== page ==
Sarrail’s garrison in Salonika, established in late 1915 as a vague strategic alternative to the failure at Gallipoli, had expanded over time. With Venizelos in close proximity, it was becoming active again in Macedonia - volatile but vitally important for communications in all directions. Unsuccessful initial moves in 1916 to the north east to support Rumania against the Bulgarians (see Post 2/10/2016) culminated in the capture of Monastir (today Bitola) in southern Macedonia in November. In early 1917 an expanded front was held by Sarrail’s forces from Monastir in the south, to the Struma Valley, leading up to Lake Doira, 90 miles north east of Salonika. The right (western) flank of this front was held by British forces, led by General Milne. In April Sarrail announced to his forces that they were going on to the offensive. There seemed no great strategic purpose, other than to join the Allied efforts on the Western Front and the presumed Russian offensive on the Eastern Front (although no-one knew what was really going on there). The French and Italians were to strengthen their positions in Albania and Milne’s forces were to move into Macedonia, pushing the Bulgarians back past the fortress at Doira, near the lake. An all too familiar pattern followed. The initial bombardment on 24th April enabled the Allied forces to gain their first objective almost everywhere. This was followed by slower progress against well prepared mountain defences, and accompanying heavy casualties. Anticipating summer heat, and the high risk of outbreaks of dysentery and malaria, Sarrail soon called off the offensive and consolidated his defences along the paltry new ground he had captured. Before long, large numbers of troops were recalled to northern Greece to monitor the rapidly changing political situation there.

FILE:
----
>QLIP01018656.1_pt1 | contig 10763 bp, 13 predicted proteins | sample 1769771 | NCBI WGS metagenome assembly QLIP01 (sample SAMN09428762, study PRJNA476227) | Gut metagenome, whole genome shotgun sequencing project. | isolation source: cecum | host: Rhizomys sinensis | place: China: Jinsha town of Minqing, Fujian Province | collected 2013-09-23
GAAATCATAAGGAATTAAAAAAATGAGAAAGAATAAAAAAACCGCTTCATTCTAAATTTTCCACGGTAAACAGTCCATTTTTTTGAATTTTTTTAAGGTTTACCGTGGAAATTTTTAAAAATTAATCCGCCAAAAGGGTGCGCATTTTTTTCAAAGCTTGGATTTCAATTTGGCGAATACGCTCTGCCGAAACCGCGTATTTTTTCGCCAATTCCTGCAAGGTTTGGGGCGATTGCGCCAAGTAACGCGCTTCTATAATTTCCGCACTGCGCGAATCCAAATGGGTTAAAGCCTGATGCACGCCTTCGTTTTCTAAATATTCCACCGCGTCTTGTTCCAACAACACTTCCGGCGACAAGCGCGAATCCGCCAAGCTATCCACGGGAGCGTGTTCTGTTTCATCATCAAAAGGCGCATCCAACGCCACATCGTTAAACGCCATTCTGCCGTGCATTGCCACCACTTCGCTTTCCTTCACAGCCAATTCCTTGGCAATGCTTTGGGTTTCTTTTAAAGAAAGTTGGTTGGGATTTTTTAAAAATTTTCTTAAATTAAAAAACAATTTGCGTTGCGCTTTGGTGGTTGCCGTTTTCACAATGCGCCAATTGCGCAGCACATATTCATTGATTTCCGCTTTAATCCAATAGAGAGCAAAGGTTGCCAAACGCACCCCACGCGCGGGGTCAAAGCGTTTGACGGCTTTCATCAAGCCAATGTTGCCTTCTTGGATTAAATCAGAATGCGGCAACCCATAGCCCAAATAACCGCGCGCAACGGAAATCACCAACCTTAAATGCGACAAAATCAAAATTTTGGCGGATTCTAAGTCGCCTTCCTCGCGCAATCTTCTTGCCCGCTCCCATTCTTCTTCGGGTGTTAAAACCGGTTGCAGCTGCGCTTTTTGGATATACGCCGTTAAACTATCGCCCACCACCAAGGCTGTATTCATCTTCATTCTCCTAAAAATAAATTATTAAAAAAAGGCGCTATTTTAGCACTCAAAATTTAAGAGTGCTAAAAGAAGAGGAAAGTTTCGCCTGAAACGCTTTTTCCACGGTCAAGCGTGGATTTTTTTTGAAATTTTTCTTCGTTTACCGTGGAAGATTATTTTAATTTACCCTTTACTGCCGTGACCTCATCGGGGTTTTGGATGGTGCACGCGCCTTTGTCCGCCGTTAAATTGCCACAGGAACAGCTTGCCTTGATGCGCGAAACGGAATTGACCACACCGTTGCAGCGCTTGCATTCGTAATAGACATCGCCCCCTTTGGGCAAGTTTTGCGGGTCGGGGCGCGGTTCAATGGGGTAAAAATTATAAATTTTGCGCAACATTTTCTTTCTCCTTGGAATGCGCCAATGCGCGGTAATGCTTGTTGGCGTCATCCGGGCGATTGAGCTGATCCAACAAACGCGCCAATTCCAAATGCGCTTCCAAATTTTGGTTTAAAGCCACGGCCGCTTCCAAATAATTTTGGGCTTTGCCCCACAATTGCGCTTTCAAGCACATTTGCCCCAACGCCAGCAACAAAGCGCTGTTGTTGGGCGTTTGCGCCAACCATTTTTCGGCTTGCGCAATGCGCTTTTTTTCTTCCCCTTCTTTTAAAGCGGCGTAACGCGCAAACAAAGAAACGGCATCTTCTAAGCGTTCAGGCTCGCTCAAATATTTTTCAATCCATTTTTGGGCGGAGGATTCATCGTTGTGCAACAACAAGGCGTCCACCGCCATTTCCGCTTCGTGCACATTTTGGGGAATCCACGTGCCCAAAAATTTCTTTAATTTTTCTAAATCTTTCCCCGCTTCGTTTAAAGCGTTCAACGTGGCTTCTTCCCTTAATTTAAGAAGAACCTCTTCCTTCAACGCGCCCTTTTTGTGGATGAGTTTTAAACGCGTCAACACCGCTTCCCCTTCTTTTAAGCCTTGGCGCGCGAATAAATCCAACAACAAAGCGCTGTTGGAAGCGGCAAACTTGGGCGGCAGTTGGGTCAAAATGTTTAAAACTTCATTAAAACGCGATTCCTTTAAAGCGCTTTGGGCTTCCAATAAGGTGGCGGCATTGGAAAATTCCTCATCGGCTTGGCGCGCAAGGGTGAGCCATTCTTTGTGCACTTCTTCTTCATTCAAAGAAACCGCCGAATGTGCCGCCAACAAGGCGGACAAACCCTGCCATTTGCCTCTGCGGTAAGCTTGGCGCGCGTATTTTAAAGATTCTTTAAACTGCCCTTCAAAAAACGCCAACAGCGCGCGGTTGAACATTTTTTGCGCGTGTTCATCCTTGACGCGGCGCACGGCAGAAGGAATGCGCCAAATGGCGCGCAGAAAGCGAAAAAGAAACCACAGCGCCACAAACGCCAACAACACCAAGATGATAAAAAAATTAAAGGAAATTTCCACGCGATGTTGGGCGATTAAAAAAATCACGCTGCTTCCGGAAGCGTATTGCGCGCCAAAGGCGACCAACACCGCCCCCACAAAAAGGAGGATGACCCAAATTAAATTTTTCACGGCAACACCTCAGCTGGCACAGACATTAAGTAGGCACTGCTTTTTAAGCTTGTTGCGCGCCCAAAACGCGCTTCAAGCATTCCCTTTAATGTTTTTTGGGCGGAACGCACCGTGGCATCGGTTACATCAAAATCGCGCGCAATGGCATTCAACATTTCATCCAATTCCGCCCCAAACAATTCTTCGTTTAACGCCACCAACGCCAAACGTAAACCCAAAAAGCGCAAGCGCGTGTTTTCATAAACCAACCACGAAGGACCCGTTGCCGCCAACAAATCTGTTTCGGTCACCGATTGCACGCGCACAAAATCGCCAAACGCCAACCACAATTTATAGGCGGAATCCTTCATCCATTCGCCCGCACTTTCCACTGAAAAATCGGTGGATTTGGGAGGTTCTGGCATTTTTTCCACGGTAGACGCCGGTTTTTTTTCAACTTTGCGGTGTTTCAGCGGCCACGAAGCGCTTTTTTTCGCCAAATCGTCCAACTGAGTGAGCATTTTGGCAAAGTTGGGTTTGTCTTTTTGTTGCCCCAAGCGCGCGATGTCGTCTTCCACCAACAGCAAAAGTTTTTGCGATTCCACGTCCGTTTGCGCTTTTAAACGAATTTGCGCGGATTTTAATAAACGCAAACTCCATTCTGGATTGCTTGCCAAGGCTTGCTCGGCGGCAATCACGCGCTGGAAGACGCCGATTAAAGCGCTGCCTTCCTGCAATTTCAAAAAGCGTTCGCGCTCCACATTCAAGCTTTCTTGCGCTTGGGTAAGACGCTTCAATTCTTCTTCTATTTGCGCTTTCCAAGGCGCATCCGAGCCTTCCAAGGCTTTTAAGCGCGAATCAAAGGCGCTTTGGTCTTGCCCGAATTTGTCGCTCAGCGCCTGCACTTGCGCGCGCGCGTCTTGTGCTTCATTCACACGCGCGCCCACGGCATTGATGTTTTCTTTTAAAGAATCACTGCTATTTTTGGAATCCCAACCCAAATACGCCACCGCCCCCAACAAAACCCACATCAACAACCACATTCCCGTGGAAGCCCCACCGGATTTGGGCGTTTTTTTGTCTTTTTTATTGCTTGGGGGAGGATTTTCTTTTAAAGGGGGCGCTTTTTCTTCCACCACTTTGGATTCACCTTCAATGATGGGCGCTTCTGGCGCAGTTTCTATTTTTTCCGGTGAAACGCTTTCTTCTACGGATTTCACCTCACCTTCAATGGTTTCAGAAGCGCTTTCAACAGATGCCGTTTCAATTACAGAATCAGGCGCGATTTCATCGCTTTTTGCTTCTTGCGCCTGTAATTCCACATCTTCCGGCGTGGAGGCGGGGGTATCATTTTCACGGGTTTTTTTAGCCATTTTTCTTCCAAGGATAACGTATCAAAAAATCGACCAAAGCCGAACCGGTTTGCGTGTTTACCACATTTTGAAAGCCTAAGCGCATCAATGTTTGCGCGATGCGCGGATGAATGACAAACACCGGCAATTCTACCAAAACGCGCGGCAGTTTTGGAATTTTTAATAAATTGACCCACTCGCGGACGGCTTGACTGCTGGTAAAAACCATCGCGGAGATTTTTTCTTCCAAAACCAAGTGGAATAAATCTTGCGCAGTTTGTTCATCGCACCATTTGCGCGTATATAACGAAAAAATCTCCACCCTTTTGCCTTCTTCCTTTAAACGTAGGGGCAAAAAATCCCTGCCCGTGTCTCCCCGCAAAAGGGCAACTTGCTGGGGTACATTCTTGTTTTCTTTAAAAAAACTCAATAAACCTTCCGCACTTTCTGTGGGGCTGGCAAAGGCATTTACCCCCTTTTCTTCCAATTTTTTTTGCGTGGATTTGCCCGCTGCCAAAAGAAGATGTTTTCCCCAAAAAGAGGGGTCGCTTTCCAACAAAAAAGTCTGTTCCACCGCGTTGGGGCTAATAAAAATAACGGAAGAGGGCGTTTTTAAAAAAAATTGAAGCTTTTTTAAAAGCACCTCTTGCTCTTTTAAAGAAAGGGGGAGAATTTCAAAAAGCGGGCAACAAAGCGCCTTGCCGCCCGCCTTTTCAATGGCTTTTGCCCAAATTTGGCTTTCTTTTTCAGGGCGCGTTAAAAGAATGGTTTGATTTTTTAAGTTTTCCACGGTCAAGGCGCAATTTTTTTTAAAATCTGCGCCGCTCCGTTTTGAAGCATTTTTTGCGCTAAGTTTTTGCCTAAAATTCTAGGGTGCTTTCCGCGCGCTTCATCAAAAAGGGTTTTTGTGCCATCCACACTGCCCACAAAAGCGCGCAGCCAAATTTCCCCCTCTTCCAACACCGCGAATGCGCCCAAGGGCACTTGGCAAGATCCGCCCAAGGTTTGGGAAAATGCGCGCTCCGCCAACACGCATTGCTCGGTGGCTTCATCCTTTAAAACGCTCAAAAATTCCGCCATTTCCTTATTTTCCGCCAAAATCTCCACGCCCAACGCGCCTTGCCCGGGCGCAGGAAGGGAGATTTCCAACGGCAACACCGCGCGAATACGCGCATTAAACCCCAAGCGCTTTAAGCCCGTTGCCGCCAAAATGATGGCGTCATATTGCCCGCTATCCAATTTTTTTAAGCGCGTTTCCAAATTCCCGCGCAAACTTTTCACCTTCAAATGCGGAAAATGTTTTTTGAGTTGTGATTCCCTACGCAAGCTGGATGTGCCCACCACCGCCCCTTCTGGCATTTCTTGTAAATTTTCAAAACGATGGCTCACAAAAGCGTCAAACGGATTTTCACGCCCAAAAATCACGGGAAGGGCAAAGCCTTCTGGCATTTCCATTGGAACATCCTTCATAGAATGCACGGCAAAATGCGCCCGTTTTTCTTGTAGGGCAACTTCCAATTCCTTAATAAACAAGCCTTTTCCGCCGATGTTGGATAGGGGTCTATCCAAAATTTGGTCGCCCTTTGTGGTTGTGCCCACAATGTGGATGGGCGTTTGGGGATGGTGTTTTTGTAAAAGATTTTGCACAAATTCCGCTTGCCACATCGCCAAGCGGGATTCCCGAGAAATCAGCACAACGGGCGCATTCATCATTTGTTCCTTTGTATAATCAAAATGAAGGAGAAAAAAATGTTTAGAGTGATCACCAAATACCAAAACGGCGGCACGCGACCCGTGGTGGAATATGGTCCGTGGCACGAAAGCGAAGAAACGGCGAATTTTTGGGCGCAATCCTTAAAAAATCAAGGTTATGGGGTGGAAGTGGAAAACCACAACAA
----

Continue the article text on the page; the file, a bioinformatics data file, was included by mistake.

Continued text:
|Eleftherios Venizelos 1864-1936|
A giant of modern Greek history
From the crisis at the end of 1916, Constantine’s Government in Athens was led by Lambros - under pressure from the allied shipping blockade to act with strict neutrality, and faced by a strengthening Venizelos government and army in the north. Still civil unrest continued, and the King encouraged pro-German propaganda. Lambros resigned, to be replaced by the equally ineffective Zaimis. As Venizelos grew stronger it appeared by the end of May that the King’s days were numbered. He was isolated, and could no longer rely on supportive moves from his cousins. By June the Italians occupied enough of Albania to block his only remaining direct communication route with the Central Powers. On 6th June, Jonnart, a high ranking French diplomat, was landed on the southern Greek coast as the presumptive High Commissioner for an Allied protectorate. He advanced to Athens where, on the 11th, he summoned Prime Minister Zaimis, issuing an ultimatum for a constitutional government that would guarantee the safety of the Allied forces in Salonika. Zaimis resigned in favour of Venizelos, who hurried south to Athens to assume his new role. Constantine was left with no choice but to abdicate, in favour of his son Prince Alexander. Constantine was expelled from Greece, joining a number of exiled monarchs in truly neutral Switzerland.
Venizelos set about uniting his country behind the Allies, and behind the new King. It was a remarkable achievement, and he would become Prime Minister several more times during Greece’s turbulent post-war times. Buchan, in his partial way, waxes lyrical about him: “His work lay in a narrow area, and his problems were on a small scale compared with those that faced his colleagues in Western Europe; but in the mental and moral endowments of the statesman he had no superior, and perhaps no equal, among living men”*
* Buchan: A History of the Great War. Vol 3 p505